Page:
Some of the bills approved Wednesday were:
• H.R. 299, the Blue Water Navy Vietnam Veterans Act of 2019, which extends benefits to veterans who served offshore on ships during the Vietnam War and have fought for years to prove they were exposed to the chemical herbicide Agent Orange. To help pay for the benefits, the bill increases fees for nondisabled veterans who apply through the VA home loan program. The bill would also extend benefits to veterans who served in or near the demilitarized zone of the Korean Peninsula beginning Sept. 1, 1967 and require the VA to identify U.S. military bases in Thailand where Agent Orange was used.
• H.R. 2340, FIGHT Veterans Suicide Act, which requires the VA to notify Congress of suicides and suicide attempts at VA campuses within seven days. The VA must also provide medical and housing information about the veterans, as well as an explanation of their most recent encounters with VA employees. The bill was introduced after three veterans died by suicide at VA facilities in five days in April.
• H.R. 2333, Support for Suicide Prevention Coordinators Act, which requires the comptroller general of the United States to review the responsibilities, workload and vacancy rates of VA suicide prevention coordinators and submit a report to Congress after one year.
• H.R. 2045, VET OPP Act, which creates a fourth administration within the VA dedicated solely to veterans’ transition into education and employment. The VA is made up of three administrations: the National Cemetery Administration, the Veterans Health Administration and the Veterans Benefits Administration. The bill would add the Economic Opportunity and Transition Administration and a new senior official to lead it.
Three bills that aim to increase veterans’ access to medical marijuana were omitted from the hearing Wednesday after originally being listed for consideration. Committee staff said the bills were withdrawn in order to solicit more feedback.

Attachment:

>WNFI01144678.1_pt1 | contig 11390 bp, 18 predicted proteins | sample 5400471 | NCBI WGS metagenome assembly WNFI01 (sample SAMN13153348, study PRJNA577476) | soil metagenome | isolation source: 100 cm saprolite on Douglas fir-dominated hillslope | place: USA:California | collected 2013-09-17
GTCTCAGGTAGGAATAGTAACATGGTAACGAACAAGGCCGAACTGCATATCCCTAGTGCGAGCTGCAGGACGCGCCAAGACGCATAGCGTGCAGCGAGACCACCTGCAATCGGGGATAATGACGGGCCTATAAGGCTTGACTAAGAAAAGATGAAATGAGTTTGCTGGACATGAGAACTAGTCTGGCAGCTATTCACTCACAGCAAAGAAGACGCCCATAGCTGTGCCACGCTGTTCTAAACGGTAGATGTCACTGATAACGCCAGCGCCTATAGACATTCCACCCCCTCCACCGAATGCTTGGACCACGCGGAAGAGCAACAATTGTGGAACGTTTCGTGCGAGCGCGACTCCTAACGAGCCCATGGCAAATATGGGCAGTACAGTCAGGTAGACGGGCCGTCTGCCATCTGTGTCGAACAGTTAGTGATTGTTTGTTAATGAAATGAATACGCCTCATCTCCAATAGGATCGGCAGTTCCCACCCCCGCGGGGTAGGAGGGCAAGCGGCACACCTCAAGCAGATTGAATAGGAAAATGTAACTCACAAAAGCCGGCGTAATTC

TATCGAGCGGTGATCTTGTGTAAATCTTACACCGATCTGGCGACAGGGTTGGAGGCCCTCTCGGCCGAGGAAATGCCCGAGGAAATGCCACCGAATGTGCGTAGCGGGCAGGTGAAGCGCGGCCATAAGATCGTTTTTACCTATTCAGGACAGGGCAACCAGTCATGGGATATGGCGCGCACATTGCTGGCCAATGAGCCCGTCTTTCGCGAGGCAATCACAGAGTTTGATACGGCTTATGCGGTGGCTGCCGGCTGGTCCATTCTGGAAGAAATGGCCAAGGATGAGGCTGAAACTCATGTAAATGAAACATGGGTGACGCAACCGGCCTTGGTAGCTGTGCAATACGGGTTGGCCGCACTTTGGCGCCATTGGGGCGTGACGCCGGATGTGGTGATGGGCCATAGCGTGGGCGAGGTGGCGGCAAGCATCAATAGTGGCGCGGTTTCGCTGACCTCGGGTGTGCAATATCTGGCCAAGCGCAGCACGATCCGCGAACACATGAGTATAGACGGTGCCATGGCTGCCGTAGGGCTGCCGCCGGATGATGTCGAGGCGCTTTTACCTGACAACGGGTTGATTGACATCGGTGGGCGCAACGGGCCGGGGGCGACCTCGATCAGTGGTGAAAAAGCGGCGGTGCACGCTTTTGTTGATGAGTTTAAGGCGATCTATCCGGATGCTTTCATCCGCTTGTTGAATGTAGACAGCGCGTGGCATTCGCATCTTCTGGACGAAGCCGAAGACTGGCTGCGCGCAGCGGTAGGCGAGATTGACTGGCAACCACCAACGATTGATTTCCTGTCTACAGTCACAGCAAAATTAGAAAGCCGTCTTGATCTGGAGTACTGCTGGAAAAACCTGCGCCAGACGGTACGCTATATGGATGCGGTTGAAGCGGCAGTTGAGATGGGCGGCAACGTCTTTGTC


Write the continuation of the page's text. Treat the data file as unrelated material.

The bills would prohibit the VA from denying veterans benefits because of their participation in state marijuana programs, authorize VA health care providers to recommend veterans for state marijuana programs and direct the VA secretary to carry out a clinical trial of the effects of marijuana on chronic pain and post-traumatic stress disorder.
During a hearing last week, VA representatives voiced their opposition to the measures, citing the Drug Enforcement Agency’s listing of marijuana as a Schedule I drug.
8 May 2019
Military.com | By Jim Absher
The Department of Veterans Affairs has notified veterans in several states that the address the agency has on file for them may have been incorrectly changed.
In social media postings and press releases, the VA has stated that both the Veterans Health Administration and Veterans Benefits Administration have "detected inconsistencies with how veterans’ permanent mailing addresses are being updated and stored at VHA medical facilities and shared with the national enrollment system."
The postings urge all veterans to verify that the information the VA has on file for them is correct. To do this, veterans should go to www.va.gov/change-address and verify that their mailing and home addresses, phone number and email information are all correct.
If you don’t have an online account, the webpage will let you create one. If you are unable to do so, you can call the VA at 877-222-8387 to speak with a live person to check out the info the department has on file for you. You can also visit a local VA office for assistance.